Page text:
Applied Information Management

Employing the Generally Accepted Recordkeeping Principles® (GARP®) to Identify Practices for Efficient and Compliant Electronic Records and Information Management

In Brief: Records and recordkeeping are essential to the operation of organizations. With the growing need to manage information correctly, recordkeeping practices are no longer a skill set exclusive to Records and Information Management (RIM) professionals. All members of the organization involved with the information lifecycle need to understand key recordkeeping requirements, skills, and practices.

All members of the organization involved with the information lifecycle need to understand key recordkeeping requirements, skills, and practices.

Unfortunately, IT professionals and RIM professionals rarely work together in pursuit of electronic RIM. Fewer than 15 percent of RIM and IT professionals share a reporting relationship to the same senior executive. Further, many RIM professionals complain that IT staff are unwilling to give up control to records management.

As a Certified Records Manager (CRM) and RIM professional at a Fortune 100 company, this researcher is painfully aware of the need to manage electronic records and information. The types of electronic information created and managed at my company, and others its size, are typically measured in terabytes and petabytes; the sheer volume of information is staggering. System administrators, application developers, information security professionals, network administrators, and other members of the IT organization must be involved. As noted by ARMA International, when it comes to the management of electronic records and information, RIM and IT professionals need to collaborate proactively.

In an effort to aid organizations and professionals, ARMA International drafted the Generally Accepted Recordkeeping Principles® (GARP®) in the Spring of 2009. The intent of GARP® is to provide business leaders, legislators, the judiciary, and others with a framework necessary to implement information management programs.

Through the dissemination of the GARP® principles, the goals are to establish uniform RIM practices, increase the general awareness and soundness of RIM practices, and to offer guidance to both RIM and non-RIM practitioners in their pursuit of RIM initiatives.

Figure 1 summarizes twenty-three specific practices that meet the recordkeeping requirements derived from GARP®. A full description of the requirements and practices can be found in the complete paper, available for download from the UO Scholars' Bank.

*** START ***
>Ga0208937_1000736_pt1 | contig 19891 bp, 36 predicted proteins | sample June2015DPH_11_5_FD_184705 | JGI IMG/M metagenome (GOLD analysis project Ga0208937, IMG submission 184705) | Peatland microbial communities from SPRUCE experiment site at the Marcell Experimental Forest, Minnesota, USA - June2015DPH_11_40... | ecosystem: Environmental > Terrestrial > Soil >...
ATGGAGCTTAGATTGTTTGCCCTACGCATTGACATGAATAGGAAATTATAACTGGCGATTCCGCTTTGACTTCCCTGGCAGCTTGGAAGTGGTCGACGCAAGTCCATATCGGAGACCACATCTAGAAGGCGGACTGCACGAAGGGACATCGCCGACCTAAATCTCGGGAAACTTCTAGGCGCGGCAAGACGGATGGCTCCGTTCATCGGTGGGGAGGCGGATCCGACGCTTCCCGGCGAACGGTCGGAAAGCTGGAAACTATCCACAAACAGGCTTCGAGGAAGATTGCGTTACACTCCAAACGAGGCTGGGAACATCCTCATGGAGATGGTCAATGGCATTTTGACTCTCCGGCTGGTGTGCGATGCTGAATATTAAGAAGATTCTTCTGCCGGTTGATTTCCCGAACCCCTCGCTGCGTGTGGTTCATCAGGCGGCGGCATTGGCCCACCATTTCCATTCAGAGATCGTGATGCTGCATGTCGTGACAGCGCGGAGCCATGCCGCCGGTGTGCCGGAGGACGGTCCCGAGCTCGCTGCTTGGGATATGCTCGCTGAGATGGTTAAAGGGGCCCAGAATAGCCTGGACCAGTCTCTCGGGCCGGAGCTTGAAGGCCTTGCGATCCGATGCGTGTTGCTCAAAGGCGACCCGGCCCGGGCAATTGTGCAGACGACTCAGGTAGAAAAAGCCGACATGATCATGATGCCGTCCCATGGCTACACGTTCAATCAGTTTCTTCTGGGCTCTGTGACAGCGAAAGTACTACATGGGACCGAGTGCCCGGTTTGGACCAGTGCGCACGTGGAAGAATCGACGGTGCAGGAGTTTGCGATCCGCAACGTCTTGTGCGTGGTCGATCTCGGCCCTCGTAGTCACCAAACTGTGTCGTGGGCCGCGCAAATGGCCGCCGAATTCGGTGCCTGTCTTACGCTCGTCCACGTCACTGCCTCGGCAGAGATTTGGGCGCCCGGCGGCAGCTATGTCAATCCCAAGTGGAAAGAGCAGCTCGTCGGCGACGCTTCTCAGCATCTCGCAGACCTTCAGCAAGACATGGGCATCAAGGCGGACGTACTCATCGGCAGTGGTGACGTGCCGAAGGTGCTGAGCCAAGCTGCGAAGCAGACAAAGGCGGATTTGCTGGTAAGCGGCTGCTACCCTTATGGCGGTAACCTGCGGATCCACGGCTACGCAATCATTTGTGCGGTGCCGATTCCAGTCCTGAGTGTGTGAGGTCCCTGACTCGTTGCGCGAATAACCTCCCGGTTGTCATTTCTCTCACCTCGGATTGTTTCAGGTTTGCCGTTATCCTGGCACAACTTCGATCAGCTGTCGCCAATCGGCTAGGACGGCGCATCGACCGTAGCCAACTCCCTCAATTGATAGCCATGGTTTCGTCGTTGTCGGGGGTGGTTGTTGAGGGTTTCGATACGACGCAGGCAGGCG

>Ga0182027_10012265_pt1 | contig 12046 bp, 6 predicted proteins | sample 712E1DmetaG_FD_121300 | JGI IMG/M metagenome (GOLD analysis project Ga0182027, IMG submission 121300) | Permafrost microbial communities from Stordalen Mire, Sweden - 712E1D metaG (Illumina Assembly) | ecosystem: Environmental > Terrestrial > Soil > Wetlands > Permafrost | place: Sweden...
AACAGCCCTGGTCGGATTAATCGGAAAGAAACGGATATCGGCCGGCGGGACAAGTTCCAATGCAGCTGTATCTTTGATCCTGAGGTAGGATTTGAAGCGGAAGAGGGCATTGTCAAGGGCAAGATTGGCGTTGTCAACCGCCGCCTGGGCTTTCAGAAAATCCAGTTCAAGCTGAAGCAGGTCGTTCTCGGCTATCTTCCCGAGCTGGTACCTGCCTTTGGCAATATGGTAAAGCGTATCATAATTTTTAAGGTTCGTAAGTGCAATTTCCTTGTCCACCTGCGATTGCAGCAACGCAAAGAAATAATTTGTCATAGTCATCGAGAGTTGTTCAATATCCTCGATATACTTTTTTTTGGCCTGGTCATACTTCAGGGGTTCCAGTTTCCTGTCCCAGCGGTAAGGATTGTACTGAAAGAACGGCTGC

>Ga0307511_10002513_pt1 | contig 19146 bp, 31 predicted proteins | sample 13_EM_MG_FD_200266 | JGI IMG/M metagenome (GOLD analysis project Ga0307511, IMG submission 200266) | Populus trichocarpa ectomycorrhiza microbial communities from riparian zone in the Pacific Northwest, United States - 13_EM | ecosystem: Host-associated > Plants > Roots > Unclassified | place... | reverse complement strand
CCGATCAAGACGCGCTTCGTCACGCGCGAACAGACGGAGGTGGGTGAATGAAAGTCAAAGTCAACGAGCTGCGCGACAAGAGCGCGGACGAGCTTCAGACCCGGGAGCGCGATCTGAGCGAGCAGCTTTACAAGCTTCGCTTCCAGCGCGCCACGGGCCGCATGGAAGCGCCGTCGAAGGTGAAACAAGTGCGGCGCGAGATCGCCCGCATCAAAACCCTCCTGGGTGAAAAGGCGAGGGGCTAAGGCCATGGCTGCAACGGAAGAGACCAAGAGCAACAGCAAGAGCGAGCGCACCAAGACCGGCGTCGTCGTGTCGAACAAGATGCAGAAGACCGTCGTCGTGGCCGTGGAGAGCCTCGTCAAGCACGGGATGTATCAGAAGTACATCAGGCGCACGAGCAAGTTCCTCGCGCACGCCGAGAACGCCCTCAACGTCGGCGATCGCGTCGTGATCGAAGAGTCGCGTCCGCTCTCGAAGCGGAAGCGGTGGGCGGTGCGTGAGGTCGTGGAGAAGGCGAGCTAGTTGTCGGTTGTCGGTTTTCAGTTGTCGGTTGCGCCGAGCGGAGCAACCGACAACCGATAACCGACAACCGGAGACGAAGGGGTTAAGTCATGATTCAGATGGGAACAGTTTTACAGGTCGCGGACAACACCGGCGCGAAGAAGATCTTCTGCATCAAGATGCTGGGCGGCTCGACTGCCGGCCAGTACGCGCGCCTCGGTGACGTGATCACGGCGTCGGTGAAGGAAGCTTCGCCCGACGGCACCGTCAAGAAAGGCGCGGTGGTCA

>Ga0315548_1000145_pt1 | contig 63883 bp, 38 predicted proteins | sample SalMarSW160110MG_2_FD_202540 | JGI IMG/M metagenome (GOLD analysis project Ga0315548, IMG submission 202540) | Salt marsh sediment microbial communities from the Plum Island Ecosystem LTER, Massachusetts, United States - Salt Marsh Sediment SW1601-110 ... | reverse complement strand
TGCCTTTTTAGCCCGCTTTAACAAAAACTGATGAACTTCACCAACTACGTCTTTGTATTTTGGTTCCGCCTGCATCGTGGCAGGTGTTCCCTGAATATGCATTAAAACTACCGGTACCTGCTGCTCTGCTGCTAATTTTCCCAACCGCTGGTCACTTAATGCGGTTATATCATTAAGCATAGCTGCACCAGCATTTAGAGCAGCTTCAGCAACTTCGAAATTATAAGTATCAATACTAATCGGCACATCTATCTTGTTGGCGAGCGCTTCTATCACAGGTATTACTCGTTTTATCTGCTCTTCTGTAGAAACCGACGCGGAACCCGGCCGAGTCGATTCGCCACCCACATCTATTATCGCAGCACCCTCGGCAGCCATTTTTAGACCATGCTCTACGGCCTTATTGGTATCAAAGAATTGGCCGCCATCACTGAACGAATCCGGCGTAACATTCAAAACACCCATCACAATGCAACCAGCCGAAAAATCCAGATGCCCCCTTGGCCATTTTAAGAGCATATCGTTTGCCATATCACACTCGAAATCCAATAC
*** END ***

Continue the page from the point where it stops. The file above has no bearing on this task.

The Eight GARP® Principles Related Practices
  • Employ technical architectures to improve accountability.
  • Log user information actions to perform audits.
  • Update and maintain accountability structures.
  • Implement usage controls.
  • Capture metadata to validate record characteristics.
  • Use database watermarking to ensure record integrity.
  • Implement integrity checks.
  • Create detailed plans and manage metadata for record data migrations.
  • Implement an information security control framework.
  • Establish vital record and BC&R programs.
  • Use control mapping to develop a compliance framework.
  • Conduct information system compliance audits.
  • Use digital audit trails, secure deletion, and authenticated encryption.
  • Adopt relevant DoD5015.2 design specifications.
  • Use well constructed file plans.
  • Plan for technology obsolescence.
  • Develop a retention schedule that includes electronic records.
  • Leverage records management application software.
  • Combine IT and RIM support efforts.
  • Implement a litigation hold process.
  • Implement a discovery compliant records management policy.
  • Establish data provenance queries.
  • Adopt the "Information Management Compliance" methodology.

Figure 1—Recommended RIM Practices


  • ARMA International. (2009a, April 1). ARMA International challenges organizations to implement better recordkeeping [Press release].
  • ARMA International. (2009d). The generally accepted recordkeeping principles (GARP®) [full version]. Retrieved March 30, 2010, from GARP®
  • ARMA International. (2009e). Records and information management for information technology professionals. Lenexa, KS. ARMA International.
  • Chosky, C. (2008). Where RM should report to ensure effective electronic records management. The Information Management Journal, 42(2), 58-61.
  • Marcella, A. (2008). Electronically stored information and cyberforensics. Control. The ISACA Journal [Online Edition], 5. Retrieved March 31, 2010 from Electronically Stored Information and Cyberforensics
  • Stephens, D. O. (2009). The ten biggest issues in records management today [PowerPoint slides].
AIM alumnus Jason Stearns

Research Paper Author: Jason C. Stearns, New York Life Insurance Company—2010 AIM Graduate

Abstract: Information Technology (IT) and Records and Information Management (RIM) professionals must work together to manage the expansion of electronic records and information (ARMA International, 2009e). This study, based on literature published between 2005 and 2010, employs the Generally Accepted Recordkeeping Principles® (GARP®) to identify twenty-three practices for effective and compliant electronic RIM. Practices, framed in relation to eight GARP® principles, are presented as a comprehensive guide for RIM and IT professionals tasked with recordkeeping responsibilities.

Download the entire Capstone research project